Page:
already tried, twice ... they say its a courtesy appliance and not on them..
 

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is it in your lease that they provide a lawn mower, or that you have to mow the lawn?
 

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Discussion Starter · #10 ·
that i have to "maintain" the property, yes. that they have to give the the proper equipment to do such, no...
 

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Consider that the gas you put in it may be bad as well as what's already in there.it's happened to me). It's the ethanol they put in it.
 

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ethanol in fuel kills small engines that don't get used on a regular basis

tough problem on a cheapo lawnmower

with my snowblower, I have fuel shutoff valve and easily accessable thumbscrew drain on the float bowl, instead of turning engine off with switch, I shut fuel valve off let it run till it stalls, then open the float bowl drain

yer lawnmower prolly don't have fuel valve or easily accessable float bowl drain

as far as getting it started, the carb & float bowl needs to be cleaned, use conventional carb cleaning chemicals, I would stay away from the simple green someone suggested, its corrosive and could easily damage the jet passage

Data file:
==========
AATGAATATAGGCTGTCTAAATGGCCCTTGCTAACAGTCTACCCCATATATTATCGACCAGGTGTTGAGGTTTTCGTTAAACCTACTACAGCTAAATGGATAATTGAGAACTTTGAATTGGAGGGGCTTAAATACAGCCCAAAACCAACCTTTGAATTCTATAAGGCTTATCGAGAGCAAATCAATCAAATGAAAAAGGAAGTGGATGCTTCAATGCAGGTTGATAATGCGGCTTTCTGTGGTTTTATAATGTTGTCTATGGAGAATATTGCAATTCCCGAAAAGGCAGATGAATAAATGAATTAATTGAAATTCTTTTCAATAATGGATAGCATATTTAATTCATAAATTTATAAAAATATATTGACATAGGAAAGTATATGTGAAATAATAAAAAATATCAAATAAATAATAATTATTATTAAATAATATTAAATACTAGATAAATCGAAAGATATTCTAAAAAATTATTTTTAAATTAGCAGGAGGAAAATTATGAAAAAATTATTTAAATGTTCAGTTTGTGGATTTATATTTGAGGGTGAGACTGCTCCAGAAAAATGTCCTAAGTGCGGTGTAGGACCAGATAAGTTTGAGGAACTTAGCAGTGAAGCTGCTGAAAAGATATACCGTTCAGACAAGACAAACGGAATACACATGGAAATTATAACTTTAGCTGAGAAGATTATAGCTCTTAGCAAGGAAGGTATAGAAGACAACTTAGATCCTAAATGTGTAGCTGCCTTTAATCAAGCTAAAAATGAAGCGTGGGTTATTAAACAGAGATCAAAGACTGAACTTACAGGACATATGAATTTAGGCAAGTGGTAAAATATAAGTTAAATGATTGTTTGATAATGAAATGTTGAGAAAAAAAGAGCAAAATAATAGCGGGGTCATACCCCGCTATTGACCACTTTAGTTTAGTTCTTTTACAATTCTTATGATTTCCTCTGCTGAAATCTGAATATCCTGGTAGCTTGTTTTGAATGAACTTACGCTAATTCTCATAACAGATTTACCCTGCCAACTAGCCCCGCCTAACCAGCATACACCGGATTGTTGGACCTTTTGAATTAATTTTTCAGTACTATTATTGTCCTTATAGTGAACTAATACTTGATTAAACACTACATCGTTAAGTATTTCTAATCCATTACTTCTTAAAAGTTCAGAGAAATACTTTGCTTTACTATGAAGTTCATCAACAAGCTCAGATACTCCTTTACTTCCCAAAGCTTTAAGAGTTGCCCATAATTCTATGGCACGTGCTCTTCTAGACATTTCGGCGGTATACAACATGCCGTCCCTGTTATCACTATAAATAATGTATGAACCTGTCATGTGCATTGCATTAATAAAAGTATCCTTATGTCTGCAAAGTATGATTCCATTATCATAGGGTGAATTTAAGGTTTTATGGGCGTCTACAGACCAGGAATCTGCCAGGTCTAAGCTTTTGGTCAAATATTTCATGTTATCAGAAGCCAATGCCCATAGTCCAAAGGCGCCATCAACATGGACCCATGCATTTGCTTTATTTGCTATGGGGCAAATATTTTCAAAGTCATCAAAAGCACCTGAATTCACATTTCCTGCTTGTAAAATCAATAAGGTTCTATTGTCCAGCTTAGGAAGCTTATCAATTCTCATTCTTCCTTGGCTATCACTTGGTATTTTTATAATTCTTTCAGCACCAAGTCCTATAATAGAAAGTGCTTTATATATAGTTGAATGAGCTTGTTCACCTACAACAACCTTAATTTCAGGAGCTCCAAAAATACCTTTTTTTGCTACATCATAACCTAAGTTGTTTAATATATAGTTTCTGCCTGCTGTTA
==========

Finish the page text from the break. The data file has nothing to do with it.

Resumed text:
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You've gotten the tips on the carburetor, so keep chasing those. It (and old fuel) is the likely culprit. Make sure the fuel is turned on, too.
The plugs on mowers almost always outlast the mower, so your new one should be fine as long as it's gapped properly. The oil drain plug on a push mower is usually accessed from under the mower deck. Look for a square head bolt (male OR female) that's threaded into the engine base plate. If that fails, drain through the fill tube.
 

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Get yourself a scythe. Keep it sharp and it will always work. I also suggest scything your lawn at night, when it's a cooler outside, and while wearing a hooded raincoat in case of inclement weather. Let me know how this works out for you.
 

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I repaired lawn mowers at a hardware store for 2 years back in HS, so maybe I can lend a hand.

As a couple of people have stated already this is definitely the doings of old gasoline with ethanol. Generally I always recommend people try to find non-oxygenated fuel, most commonly at fleet farm, for use in your mower. Non-oxygenated fuels do not contain ethanol and will last longer in your mower or snowblower.

You said you cleaned the carb but didn’t go into detail on what you did. Simply spraying carb cleaner into the carb is not enough to fix most problems. Pull the carb off of the mower, and really dig into it.